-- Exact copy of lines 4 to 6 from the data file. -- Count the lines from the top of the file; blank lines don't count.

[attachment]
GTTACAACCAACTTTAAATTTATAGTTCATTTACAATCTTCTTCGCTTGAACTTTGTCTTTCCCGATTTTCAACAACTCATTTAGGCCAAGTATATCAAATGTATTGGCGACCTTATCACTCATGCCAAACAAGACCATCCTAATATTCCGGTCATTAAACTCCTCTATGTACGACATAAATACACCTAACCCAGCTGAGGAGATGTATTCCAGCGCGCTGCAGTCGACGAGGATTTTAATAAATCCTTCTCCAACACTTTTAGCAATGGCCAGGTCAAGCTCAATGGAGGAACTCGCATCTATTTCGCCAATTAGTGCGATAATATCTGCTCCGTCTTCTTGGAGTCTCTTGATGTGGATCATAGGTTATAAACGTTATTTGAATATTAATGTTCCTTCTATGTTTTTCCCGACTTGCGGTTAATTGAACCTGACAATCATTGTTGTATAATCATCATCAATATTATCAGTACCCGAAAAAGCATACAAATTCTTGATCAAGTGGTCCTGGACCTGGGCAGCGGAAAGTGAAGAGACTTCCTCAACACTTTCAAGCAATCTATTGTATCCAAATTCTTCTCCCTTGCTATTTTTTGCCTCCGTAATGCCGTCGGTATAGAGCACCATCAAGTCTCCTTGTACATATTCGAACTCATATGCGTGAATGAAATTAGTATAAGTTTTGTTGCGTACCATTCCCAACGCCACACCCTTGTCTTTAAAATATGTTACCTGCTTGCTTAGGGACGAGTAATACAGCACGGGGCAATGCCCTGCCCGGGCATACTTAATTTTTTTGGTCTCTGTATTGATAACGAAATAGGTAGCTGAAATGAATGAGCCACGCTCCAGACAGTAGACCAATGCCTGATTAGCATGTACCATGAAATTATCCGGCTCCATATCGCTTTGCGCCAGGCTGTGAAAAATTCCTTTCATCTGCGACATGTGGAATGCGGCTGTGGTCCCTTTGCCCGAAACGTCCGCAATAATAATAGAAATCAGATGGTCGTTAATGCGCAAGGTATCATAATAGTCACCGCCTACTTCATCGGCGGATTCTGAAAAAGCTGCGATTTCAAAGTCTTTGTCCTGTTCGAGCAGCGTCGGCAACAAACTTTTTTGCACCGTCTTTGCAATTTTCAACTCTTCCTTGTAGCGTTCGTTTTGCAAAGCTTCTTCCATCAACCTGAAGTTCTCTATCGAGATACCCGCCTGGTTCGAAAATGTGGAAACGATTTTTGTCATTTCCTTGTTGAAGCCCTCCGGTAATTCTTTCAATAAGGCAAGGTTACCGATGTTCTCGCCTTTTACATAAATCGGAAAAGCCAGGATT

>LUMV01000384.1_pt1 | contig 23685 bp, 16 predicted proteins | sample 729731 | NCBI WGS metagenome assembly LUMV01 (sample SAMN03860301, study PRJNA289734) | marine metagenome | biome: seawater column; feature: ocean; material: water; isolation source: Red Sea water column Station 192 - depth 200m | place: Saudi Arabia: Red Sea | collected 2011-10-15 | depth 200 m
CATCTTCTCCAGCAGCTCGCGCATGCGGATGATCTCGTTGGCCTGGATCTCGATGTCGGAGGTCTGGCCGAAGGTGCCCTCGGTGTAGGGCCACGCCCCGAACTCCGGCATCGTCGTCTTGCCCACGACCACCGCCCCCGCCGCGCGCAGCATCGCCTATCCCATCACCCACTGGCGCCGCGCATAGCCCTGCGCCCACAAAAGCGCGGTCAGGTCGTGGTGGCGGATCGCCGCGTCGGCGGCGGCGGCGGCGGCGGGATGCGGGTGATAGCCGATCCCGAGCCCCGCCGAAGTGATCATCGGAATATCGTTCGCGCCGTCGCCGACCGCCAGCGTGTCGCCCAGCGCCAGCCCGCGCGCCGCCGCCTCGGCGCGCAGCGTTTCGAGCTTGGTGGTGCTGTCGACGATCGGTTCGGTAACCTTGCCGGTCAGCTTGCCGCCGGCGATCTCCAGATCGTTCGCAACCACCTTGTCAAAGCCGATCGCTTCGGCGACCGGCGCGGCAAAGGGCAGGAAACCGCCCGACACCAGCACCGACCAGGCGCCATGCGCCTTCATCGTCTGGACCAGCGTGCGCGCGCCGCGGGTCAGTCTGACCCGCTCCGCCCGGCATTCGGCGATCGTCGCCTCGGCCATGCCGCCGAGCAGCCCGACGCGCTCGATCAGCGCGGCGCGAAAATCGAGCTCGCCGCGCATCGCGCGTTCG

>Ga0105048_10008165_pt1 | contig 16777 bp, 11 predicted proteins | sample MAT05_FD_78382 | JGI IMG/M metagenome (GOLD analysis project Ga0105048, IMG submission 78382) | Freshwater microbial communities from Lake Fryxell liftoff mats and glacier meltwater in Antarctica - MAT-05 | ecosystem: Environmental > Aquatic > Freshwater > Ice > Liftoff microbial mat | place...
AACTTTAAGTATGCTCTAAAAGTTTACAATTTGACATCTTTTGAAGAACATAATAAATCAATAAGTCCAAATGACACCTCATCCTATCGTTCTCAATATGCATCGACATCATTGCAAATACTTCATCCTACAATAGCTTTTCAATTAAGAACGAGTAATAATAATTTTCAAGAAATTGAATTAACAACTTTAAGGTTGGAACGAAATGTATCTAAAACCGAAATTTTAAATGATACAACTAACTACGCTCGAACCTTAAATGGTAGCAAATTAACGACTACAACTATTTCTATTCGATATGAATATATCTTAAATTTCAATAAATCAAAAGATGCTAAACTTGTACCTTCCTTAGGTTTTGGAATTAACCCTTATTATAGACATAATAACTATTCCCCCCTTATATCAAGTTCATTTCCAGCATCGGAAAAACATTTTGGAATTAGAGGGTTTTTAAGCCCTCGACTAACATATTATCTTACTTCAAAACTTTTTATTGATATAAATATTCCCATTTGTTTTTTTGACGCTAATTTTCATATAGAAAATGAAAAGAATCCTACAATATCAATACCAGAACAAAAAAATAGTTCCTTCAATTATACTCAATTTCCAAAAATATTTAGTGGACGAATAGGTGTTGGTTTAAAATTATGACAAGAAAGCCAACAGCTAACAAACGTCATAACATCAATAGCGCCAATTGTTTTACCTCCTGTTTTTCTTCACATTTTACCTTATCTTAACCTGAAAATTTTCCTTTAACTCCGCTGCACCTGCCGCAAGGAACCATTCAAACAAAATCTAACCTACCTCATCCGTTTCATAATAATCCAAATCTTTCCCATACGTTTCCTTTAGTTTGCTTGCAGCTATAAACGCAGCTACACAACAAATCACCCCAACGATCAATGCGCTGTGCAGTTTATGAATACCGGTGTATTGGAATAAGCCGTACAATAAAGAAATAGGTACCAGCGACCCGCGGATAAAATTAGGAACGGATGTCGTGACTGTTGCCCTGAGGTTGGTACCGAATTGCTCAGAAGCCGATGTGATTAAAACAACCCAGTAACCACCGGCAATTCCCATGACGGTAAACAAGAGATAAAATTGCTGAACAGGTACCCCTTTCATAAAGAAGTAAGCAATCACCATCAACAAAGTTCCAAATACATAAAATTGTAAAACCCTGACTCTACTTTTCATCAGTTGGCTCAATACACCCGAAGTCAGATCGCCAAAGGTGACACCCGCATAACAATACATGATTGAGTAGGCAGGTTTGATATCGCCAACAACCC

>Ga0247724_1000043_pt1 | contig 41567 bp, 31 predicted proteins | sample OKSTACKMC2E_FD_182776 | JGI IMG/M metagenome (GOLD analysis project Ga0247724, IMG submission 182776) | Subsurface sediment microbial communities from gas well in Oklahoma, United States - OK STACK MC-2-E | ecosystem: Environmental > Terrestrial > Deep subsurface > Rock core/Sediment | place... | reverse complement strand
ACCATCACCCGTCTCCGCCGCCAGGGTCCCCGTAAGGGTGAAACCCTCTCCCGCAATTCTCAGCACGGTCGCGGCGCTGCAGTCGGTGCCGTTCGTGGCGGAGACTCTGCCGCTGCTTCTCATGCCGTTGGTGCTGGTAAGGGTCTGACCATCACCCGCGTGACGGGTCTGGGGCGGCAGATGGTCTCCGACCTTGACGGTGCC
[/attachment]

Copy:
>Ga0105048_10008165_pt1 | contig 16777 bp, 11 predicted proteins | sample MAT05_FD_78382 | JGI IMG/M metagenome (GOLD analysis project Ga0105048, IMG submission 78382) | Freshwater microbial communities from Lake Fryxell liftoff mats and glacier meltwater in Antarctica - MAT-05 | ecosystem: Environmental > Aquatic > Freshwater > Ice > Liftoff microbial mat | place...
AACTTTAAGTATGCTCTAAAAGTTTACAATTTGACATCTTTTGAAGAACATAATAAATCAATAAGTCCAAATGACACCTCATCCTATCGTTCTCAATATGCATCGACATCATTGCAAATACTTCATCCTACAATAGCTTTTCAATTAAGAACGAGTAATAATAATTTTCAAGAAATTGAATTAACAACTTTAAGGTTGGAACGAAATGTATCTAAAACCGAAATTTTAAATGATACAACTAACTACGCTCGAACCTTAAATGGTAGCAAATTAACGACTACAACTATTTCTATTCGATATGAATATATCTTAAATTTCAATAAATCAAAAGATGCTAAACTTGTACCTTCCTTAGGTTTTGGAATTAACCCTTATTATAGACATAATAACTATTCCCCCCTTATATCAAGTTCATTTCCAGCATCGGAAAAACATTTTGGAATTAGAGGGTTTTTAAGCCCTCGACTAACATATTATCTTACTTCAAAACTTTTTATTGATATAAATATTCCCATTTGTTTTTTTGACGCTAATTTTCATATAGAAAATGAAAAGAATCCTACAATATCAATACCAGAACAAAAAAATAGTTCCTTCAATTATACTCAATTTCCAAAAATATTTAGTGGACGAATAGGTGTTGGTTTAAAATTATGACAAGAAAGCCAACAGCTAACAAACGTCATAACATCAATAGCGCCAATTGTTTTACCTCCTGTTTTTCTTCACATTTTACCTTATCTTAACCTGAAAATTTTCCTTTAACTCCGCTGCACCTGCCGCAAGGAACCATTCAAACAAAATCTAACCTACCTCATCCGTTTCATAATAATCCAAATCTTTCCCATACGTTTCCTTTAGTTTGCTTGCAGCTATAAACGCAGCTACACAACAAATCACCCCAACGATCAATGCGCTGTGCAGTTTATGAATACCGGTGTATTGGAATAAGCCGTACAATAAAGAAATAGGTACCAGCGACCCGCGGATAAAATTAGGAACGGATGTCGTGACTGTTGCCCTGAGGTTGGTACCGAATTGCTCAGAAGCCGATGTGATTAAAACAACCCAGTAACCACCGGCAATTCCCATGACGGTAAACAAGAGATAAAATTGCTGAACAGGTACCCCTTTCATAAAGAAGTAAGCAATCACCATCAACAAAGTTCCAAATACATAAAATTGTAAAACCCTGACTCTACTTTTCATCAGTTGGCTCAATACACCCGAAGTCAGATCGCCAAAGGTGACACCCGCATAACAATACATGATTGAGTAGGCAGGTTTGATATCGCCAACAACCC

>Ga0247724_1000043_pt1 | contig 41567 bp, 31 predicted proteins | sample OKSTACKMC2E_FD_182776 | JGI IMG/M metagenome (GOLD analysis project Ga0247724, IMG submission 182776) | Subsurface sediment microbial communities from gas well in Oklahoma, United States - OK STACK MC-2-E | ecosystem: Environmental > Terrestrial > Deep subsurface > Rock core/Sediment | place... | reverse complement strand